Gentry Real Estate

 

 

Energy Efficient Mortgage

Energy Star“Energy Efficient Mortgages,” also known as EEMs, make it easier for borrowers to qualify for loans to purchase homes with specific energy-efficiency improvements. Lenders can offer conventional EEMs, FHA EEMs, or VA EEMs.

Conventional Energy Efficient Mortgages

Conventional EEMs can be offered by lenders who sell their loans to Fannie Mae and Freddie Mac. Conventional EEMs increase the purchasing power of buying an energy efficient home by allowing the lender to increase the borrower’s income by a dollar amount equal to the estimated energy savings. The Fannie Mae loan also adjusts the value of the home to reflect the value of the energy efficiency measures.

FHA Energy Efficient Mortgages

FHA EEMs allow lenders to add 100 percent of the additional cost of cost-effective energy efficiency improvements to an already approved mortgage loan (as long as the additional costs do not exceed $4000 or 5 percent of the value of the home, up to a maximum of $8000, whichever is greater). No additional down payment is required, and the FHA loan limits won’t interfere with the process of obtaining the EEM.

more in a printable fact sheet

more from the Energy Star Website

Indigo Financial Group

Conventional Energy Efficient Mortgages (EEM)

The conventional (or Fannie Mae) Energy Efficient Mortgage is the most powerful of the three EEM programs specifically designed to make existing homes more comfortable and affordable. This mortgage is perfect if you are buying or refinancing a home and you are thinking about renovating or updating it as you do so. It also enables you to do ANY energy efficient upgrades without touching the equity or the down-payment on your home.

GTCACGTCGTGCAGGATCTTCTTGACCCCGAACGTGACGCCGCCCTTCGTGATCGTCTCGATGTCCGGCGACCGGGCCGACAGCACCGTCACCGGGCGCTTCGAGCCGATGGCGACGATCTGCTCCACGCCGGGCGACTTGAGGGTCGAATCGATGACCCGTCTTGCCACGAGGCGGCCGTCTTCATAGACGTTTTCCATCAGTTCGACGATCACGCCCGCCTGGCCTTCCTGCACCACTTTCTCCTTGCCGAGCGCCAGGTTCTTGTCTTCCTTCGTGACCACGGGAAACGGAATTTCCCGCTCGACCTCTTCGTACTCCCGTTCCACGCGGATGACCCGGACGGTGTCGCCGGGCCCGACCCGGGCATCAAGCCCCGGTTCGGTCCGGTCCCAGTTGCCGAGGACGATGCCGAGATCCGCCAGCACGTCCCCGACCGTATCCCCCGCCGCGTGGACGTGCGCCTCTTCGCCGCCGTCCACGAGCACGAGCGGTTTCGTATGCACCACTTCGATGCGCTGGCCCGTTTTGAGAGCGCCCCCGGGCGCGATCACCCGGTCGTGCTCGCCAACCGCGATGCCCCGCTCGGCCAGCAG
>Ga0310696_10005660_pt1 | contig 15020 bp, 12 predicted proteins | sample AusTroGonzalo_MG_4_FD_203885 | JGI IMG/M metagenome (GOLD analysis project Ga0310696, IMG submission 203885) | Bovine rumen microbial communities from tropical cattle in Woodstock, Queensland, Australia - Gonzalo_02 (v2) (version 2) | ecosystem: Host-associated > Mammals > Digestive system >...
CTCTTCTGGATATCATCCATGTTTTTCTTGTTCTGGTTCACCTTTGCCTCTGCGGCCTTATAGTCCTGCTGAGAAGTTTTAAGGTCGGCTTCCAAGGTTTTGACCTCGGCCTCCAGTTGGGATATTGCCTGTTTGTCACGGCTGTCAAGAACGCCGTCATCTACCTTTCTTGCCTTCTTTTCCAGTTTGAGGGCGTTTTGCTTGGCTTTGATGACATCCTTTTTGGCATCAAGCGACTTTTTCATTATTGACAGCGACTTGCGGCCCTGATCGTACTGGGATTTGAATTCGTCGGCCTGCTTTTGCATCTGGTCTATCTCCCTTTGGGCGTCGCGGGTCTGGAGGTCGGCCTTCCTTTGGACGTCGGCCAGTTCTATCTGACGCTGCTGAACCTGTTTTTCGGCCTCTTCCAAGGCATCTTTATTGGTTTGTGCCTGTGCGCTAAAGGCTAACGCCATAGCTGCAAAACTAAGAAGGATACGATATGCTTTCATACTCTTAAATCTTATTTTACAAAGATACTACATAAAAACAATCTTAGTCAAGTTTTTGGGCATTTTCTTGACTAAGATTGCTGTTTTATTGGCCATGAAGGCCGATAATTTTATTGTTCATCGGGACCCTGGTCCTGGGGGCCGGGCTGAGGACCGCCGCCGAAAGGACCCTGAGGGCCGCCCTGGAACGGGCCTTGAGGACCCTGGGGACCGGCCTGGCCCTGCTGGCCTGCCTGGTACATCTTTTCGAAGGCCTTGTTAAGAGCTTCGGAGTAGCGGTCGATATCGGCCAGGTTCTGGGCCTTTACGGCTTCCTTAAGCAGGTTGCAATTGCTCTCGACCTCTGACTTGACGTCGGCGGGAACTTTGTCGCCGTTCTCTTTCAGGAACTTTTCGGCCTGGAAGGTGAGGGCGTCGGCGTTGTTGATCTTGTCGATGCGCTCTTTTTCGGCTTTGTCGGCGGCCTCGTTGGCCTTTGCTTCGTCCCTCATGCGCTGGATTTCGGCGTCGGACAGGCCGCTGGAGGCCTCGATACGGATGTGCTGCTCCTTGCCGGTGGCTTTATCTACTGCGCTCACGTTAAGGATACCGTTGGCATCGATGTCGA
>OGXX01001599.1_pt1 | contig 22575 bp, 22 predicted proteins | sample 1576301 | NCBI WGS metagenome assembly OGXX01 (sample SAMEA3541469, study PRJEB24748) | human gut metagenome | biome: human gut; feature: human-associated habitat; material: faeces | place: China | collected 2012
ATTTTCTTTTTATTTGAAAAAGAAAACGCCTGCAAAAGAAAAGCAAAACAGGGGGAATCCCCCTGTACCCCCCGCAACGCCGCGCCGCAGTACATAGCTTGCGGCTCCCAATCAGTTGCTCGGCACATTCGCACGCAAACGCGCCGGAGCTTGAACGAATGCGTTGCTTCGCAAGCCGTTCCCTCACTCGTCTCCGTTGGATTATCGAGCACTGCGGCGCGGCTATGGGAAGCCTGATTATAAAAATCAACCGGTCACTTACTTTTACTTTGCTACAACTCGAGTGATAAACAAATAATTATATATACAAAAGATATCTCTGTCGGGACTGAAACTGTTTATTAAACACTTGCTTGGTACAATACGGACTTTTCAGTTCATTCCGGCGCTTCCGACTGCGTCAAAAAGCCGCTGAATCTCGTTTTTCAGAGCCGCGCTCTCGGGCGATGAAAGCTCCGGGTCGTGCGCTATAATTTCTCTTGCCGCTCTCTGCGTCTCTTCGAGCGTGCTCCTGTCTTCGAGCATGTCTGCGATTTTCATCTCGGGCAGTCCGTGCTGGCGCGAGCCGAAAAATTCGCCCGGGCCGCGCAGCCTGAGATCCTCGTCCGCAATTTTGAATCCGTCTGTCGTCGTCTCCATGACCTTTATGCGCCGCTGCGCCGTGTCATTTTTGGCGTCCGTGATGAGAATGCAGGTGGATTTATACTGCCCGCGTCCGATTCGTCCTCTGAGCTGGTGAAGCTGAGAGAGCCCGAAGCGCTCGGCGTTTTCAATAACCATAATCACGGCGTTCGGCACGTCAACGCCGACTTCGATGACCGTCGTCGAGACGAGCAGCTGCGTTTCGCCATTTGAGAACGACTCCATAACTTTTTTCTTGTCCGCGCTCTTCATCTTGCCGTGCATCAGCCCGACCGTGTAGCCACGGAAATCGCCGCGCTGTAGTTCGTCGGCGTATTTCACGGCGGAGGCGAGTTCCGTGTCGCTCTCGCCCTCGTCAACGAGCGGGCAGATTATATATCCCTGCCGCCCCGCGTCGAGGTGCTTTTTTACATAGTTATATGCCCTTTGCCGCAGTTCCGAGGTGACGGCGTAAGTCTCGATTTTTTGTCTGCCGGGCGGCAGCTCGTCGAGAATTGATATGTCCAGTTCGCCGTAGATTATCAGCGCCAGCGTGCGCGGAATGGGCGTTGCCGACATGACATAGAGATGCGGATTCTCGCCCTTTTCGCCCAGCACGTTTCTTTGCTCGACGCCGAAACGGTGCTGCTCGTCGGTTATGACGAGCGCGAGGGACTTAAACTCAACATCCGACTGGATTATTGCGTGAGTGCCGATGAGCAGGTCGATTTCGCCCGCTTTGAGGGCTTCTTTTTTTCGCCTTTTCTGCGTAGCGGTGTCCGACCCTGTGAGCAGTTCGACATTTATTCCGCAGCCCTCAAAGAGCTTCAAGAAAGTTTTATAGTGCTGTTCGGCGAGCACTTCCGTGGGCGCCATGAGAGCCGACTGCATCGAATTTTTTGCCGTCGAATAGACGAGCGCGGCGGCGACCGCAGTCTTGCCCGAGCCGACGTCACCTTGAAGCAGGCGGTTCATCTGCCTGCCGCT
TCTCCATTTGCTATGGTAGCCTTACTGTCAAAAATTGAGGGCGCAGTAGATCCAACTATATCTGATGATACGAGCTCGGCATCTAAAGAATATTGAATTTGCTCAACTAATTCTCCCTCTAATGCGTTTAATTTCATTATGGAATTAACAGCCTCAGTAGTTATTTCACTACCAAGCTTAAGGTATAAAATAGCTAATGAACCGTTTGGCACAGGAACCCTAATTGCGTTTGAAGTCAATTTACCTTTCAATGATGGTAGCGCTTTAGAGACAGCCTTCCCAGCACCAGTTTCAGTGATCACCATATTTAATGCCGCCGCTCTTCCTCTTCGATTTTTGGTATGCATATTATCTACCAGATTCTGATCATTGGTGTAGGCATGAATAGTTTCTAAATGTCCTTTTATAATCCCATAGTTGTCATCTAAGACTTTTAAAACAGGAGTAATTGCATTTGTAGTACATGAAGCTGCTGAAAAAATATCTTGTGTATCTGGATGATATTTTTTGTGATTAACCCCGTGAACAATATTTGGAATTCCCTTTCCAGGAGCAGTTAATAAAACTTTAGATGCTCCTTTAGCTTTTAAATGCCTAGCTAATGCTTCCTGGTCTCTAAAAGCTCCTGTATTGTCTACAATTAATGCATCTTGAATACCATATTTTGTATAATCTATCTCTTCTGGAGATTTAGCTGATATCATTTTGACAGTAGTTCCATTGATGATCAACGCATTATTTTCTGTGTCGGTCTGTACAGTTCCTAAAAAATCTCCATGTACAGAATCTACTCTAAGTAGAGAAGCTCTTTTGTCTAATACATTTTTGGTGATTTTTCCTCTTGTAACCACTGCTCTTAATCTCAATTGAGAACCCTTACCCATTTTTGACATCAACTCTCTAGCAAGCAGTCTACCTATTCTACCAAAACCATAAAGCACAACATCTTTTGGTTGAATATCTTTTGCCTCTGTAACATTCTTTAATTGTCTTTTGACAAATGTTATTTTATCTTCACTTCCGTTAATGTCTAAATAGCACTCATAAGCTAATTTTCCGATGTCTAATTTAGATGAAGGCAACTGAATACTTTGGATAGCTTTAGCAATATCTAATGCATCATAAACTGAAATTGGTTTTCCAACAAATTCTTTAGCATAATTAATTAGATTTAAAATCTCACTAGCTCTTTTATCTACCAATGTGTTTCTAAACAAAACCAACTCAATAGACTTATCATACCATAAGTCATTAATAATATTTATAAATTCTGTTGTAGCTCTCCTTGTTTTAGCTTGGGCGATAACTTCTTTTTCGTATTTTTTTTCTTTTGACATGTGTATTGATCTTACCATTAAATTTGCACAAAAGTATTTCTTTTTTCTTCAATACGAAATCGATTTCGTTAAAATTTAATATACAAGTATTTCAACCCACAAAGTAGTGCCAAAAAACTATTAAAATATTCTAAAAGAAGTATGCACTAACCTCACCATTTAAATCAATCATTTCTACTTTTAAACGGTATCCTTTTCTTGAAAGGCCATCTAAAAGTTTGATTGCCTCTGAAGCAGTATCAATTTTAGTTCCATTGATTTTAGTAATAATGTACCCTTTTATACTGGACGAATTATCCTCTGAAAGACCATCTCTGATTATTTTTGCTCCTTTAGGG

more in a printable fact sheet

more at the Indigo Website

Banks

The Los Angeles Times reported March 6, 2007 that Bank of America, the nation's largest retail bank unveiled a $20 billion investment fund over the next decade to promote energy efficiency and address global climate change. The fund would include lower interest mortgages to consumers who purchase energy efficient homes. The paper stated that the investment as "what could be the largest environmental friendly corporate project in history." The aim of the plan is to promote energy efficiency and deploy new technologies to reduce the emissions of greenhouse gases that contribute to global climate change. The paper quoted James Mahoney, Bank of America's public policy director as saying, "the program reaches across the company. The largest piece commits $18 billion to corporate efforts for the financing of green buildings and energy efficient technologies, assisting companies in trading carbon emission credits and providing financial and advisory services to businesses developing environmental friendly products." Joel Makower of greenbiz.com commented on Bank of America announcement, "The green economy is a business space of immeasurable proportions. Bank of America is acknowledging that they want their share."